Can You Judge A Book By Its First Sentence?
Way back when this blog had about 5 readers, I discussed this topic. So since I’ve got a few more visitors than that these days, I thought we could revisit it.
If you’ve read at least one of my reviews, you’ve probably noticed that I include the opening line of the novel in each review. Why?
I don’t think you can judge a book by its cover, but you might be able to judge it by its opening sentence. Whenever I’m browsing books in a bookstore (remember those?), I always flip to the first page and read the first paragraph or so.
You can learn a lot from the opening line—things like the setting, the plot setup, a fact or two about a character, the author’s style. The opening line is almost like a piece of chicken on a toothpick from one of those Asian places in the mall food court. Even that small little bite can tell you whether or not you’ll like their food.
One of my favorite opening lines to this point is from The Lord of the Flies:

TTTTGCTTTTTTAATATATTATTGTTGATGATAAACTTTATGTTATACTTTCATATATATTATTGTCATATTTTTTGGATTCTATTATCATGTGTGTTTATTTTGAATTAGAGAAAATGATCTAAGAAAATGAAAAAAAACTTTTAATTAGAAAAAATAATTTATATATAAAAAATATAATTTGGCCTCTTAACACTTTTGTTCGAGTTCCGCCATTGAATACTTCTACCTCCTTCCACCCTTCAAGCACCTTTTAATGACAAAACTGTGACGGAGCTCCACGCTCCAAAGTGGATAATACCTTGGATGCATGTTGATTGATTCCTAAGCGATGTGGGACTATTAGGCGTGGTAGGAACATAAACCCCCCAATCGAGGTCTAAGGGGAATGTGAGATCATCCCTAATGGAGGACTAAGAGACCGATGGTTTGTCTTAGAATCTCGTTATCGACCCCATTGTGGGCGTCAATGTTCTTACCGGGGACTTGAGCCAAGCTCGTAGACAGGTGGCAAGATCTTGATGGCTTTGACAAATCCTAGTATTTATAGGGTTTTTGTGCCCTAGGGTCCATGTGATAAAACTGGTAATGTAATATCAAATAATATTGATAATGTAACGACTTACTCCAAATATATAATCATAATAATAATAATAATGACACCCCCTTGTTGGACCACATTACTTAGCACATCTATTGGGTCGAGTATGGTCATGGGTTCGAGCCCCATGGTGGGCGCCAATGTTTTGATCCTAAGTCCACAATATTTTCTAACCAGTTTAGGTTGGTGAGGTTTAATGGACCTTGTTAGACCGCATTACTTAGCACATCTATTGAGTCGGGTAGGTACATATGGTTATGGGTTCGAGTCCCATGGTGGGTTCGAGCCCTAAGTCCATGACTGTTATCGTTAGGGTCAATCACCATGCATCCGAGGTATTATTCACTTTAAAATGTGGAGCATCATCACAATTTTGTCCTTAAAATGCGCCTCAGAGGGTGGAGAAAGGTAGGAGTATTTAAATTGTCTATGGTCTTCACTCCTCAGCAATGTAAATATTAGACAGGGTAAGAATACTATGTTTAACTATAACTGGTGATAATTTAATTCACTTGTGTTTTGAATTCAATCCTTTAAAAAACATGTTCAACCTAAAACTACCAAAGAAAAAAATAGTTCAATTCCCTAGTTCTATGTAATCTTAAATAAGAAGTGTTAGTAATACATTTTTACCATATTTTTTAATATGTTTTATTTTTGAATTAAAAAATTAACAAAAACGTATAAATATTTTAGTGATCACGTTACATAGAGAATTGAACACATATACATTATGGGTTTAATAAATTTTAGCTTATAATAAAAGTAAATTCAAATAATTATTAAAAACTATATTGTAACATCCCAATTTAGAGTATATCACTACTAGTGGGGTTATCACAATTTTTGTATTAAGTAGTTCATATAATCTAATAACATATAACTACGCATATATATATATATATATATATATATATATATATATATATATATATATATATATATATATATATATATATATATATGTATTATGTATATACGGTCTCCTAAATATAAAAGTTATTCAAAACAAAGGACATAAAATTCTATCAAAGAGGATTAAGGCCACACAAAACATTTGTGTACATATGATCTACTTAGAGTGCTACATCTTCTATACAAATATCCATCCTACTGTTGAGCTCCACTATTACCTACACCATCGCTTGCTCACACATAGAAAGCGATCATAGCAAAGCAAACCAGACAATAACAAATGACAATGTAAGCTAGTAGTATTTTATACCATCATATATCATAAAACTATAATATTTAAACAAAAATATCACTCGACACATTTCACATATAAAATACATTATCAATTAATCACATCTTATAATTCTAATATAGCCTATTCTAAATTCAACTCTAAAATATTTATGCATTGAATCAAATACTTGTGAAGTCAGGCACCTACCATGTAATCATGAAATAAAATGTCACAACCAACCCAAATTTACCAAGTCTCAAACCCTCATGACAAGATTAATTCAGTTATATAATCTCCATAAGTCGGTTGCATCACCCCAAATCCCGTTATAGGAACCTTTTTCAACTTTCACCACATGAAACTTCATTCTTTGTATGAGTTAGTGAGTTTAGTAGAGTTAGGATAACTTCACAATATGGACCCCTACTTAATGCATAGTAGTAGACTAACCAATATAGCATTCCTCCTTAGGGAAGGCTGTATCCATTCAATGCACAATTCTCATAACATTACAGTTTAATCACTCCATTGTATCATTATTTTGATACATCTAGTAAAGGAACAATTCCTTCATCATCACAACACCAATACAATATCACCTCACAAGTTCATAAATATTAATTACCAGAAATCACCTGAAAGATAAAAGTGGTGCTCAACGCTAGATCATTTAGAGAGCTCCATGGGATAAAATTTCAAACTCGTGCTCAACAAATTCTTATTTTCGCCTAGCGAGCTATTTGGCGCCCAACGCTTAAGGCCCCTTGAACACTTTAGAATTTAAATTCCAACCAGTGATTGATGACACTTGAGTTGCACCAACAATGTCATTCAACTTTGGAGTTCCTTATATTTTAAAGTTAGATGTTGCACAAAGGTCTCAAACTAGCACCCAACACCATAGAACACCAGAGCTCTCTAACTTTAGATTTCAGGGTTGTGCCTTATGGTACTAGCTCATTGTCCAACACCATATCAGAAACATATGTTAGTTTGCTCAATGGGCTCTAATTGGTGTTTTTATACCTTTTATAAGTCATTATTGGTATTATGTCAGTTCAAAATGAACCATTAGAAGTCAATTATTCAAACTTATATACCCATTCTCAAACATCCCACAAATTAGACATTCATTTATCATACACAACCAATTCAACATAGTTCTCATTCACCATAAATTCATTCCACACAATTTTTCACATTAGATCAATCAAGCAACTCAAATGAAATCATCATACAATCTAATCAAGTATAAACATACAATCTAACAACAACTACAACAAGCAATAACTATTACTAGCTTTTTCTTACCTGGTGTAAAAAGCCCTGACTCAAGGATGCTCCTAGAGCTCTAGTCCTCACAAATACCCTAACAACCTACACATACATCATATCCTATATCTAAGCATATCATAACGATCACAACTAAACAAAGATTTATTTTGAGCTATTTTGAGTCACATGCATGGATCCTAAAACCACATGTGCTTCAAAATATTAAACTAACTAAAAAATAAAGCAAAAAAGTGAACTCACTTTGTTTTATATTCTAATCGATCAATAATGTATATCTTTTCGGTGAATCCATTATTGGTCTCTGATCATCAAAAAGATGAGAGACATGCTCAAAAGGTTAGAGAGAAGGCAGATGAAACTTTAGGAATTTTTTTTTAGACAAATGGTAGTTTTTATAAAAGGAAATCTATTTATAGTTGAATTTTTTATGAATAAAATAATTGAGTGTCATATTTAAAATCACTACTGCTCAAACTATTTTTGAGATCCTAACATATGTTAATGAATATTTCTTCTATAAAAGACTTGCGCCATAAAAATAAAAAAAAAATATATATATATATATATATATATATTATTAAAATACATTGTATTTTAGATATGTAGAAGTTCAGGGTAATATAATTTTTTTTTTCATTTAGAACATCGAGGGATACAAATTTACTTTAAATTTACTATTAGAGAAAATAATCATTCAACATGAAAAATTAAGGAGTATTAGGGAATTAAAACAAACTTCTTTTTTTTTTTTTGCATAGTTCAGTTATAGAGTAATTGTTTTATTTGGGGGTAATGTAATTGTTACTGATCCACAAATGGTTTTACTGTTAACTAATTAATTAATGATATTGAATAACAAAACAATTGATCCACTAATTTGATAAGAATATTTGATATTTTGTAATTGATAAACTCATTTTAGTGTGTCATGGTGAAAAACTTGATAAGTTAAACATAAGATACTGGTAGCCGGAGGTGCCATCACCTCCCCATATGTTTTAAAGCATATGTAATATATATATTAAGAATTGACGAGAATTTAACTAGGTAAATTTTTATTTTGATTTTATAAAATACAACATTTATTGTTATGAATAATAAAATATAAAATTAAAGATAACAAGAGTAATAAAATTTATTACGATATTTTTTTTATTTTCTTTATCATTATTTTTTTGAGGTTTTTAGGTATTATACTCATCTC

The boy with fair hair lowered himself down the last few feet of rock and began to pick his way towards the lagoon.
So many questions come from that first sentence: Why is a “boy” in a lagoon? Why is he climbing down a rock, and where is he going–or who is he running from?
Tension like that is always a great way to start a book, but great authors can also open novels in an even more subtle way. Here’s the opener from The Assistant by Bernard Malamud:
The early November street was dark though night had ended, but the wind, to the grocer’s surprise, already clawed.
I’m not really sure why I love that line so much, but I think it’s the visual. A dark, windy street in the crisp November air, and a grocer–maybe with an apron on–out in the middle of it. Sweeping? Closing his store? Relaxing on a bench? Even a seemingly mild opener like that produces a lot of questions for me.
So here’s a question or two for the weekend: Can you judge a book by its opening line? Do you have an all-time favorite opener?